QUESTION: The famous 20th-century film actress Hedy Lamarr was an inventor as well, best known for her work in Spread Spectrum Technology. She patented a frequency hopping device in 1942 with the assistance of which composer?
A) John Philip Sousa
B) Samuel Barber
C) George Antheil
D) George Gershwin
Hailed as "The World's Most Beautiful Woman " at the time of her introduction into American cinema, Hedy Lamarr had been an actress in Czechoslovakia (now the Czech Republic) since she was an eighteen-year old in 1933. She married a successful munitions businessman, who never considered the possibility that his young wife might actually be intelligent. He displayed her like a prized trophy to his comrades as they developed arms for Germany, little realizing she absorbed everything he and his compatriots said, developing ideas of her own. According to Lamarr, her escape from her domineering husband involved a dramatic night trains and a few ocean liners, which she took to Hollywood. The roles came quickly, and she starred in films including 1942's Tortilla Flats, Dishonored Lady in 1947, and sixteen other films in the '40's alone.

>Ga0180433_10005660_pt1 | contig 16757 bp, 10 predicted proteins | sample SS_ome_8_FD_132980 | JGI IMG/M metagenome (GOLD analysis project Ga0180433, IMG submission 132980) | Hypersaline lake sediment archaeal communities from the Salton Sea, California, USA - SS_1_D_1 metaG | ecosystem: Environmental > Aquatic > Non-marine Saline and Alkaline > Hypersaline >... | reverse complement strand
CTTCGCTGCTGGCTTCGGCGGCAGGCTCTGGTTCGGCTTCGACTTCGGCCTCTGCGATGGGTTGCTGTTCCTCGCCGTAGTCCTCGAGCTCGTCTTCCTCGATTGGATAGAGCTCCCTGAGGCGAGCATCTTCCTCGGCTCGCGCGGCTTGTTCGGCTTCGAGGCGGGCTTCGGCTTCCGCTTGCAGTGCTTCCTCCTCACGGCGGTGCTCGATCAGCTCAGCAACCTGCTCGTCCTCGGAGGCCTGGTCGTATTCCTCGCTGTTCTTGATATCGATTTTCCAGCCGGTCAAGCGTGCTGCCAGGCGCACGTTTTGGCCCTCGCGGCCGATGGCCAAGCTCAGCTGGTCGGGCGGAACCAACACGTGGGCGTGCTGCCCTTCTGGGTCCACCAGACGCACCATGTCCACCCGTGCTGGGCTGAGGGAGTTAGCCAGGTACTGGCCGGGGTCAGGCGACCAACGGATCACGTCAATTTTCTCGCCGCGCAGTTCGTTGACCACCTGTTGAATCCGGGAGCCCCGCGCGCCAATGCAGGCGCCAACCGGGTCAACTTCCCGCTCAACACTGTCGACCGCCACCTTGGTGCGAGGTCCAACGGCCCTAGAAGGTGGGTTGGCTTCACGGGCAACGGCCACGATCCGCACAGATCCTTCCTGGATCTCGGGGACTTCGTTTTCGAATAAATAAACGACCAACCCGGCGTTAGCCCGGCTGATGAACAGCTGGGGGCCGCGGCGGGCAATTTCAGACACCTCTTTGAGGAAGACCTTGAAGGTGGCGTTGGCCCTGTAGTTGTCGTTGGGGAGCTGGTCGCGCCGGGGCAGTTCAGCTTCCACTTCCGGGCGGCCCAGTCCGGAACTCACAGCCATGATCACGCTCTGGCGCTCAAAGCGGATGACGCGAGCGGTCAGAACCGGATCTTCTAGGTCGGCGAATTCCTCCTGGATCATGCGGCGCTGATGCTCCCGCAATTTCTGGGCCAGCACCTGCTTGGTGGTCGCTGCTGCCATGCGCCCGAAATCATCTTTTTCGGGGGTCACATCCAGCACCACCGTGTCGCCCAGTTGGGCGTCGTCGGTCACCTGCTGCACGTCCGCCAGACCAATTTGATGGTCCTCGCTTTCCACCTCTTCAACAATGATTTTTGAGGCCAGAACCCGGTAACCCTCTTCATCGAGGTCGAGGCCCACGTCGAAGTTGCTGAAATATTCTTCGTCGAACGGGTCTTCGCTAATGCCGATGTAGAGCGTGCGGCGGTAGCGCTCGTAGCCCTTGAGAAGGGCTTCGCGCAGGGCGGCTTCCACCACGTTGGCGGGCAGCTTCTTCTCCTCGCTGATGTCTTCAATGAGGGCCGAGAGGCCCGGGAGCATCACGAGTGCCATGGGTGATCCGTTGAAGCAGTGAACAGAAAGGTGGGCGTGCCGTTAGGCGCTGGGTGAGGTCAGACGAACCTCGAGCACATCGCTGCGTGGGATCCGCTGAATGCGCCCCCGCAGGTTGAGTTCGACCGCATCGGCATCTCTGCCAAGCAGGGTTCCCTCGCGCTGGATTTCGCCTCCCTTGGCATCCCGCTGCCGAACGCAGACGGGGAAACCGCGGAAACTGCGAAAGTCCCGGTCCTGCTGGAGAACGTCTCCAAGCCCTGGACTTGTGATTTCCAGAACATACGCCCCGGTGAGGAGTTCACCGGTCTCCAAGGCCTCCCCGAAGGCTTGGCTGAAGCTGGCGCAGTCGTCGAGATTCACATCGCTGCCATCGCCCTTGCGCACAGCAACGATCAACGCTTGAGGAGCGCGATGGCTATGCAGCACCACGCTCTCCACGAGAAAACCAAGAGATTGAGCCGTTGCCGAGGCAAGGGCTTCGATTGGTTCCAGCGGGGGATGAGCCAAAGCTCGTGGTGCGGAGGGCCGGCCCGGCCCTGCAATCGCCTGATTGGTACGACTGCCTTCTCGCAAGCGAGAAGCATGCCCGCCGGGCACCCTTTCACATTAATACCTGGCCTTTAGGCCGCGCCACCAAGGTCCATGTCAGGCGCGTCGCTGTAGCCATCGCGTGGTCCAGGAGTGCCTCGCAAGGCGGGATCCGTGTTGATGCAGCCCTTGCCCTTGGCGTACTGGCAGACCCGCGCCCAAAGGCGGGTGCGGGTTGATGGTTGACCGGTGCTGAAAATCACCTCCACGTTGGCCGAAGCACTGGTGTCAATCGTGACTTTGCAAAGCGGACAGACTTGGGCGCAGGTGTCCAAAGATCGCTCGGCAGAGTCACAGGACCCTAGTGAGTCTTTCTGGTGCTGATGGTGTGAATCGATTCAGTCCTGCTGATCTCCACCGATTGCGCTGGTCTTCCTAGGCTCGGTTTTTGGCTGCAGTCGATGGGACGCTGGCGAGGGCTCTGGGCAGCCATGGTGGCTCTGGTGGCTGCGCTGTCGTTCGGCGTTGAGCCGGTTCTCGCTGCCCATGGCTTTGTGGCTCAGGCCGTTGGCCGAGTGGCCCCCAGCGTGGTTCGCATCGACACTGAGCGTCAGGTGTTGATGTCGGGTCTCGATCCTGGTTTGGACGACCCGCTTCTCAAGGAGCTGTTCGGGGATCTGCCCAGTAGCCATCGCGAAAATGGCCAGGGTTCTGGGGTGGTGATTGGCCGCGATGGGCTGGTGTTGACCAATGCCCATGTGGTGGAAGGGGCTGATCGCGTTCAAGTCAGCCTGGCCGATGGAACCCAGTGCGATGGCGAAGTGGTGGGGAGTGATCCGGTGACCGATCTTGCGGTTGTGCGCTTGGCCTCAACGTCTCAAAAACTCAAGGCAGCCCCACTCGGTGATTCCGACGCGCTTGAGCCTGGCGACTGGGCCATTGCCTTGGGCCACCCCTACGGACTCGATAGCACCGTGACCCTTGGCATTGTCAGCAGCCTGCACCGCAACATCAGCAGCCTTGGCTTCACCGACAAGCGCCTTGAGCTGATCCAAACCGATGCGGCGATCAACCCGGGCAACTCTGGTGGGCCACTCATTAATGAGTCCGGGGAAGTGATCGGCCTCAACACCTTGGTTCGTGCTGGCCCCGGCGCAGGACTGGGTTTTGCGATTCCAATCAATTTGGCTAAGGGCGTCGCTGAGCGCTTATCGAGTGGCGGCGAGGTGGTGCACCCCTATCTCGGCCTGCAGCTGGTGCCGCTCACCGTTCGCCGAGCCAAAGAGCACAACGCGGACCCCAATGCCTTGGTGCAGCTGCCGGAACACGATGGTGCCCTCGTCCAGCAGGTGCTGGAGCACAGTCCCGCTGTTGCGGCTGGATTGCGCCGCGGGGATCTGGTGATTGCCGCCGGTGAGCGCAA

One thing Lamarr did not do during this time, the height of her celebrity fame, was go to parties. Instead, she tinkered and invented. Her most notable achievement was the Spread Spectrum Technology mentioned in the question, which introduced to the world the idea of frequency hopping. Using piano player paper rolls as her inspiration, she came up with an effective way to block enemies from intercepting allied messages. Was it too sophisticated for the American military? Did they not understand its significance? Or maybe they could not believe that a beautiful actress was behind it. For whatever reason, Lamarr's invention was completely overlooked during the war, and its value was not realized until the patent expired, at which point it was embraced and incorporated in what is now known as wifi and Bluetooth technologies. Lamarr did not make a dime off of it. Worse than that, she was not even acknowledged as an inventor of any skill until close to her death in 2000.
So we celebrate Lamarr at the American Treasure Tour for her beauty, her intelligence, and her usage of automatic music technology to help create the modern digital world. Yay, Hedy!!!! (And sadly, during her lifetime, beauty did come first for her.)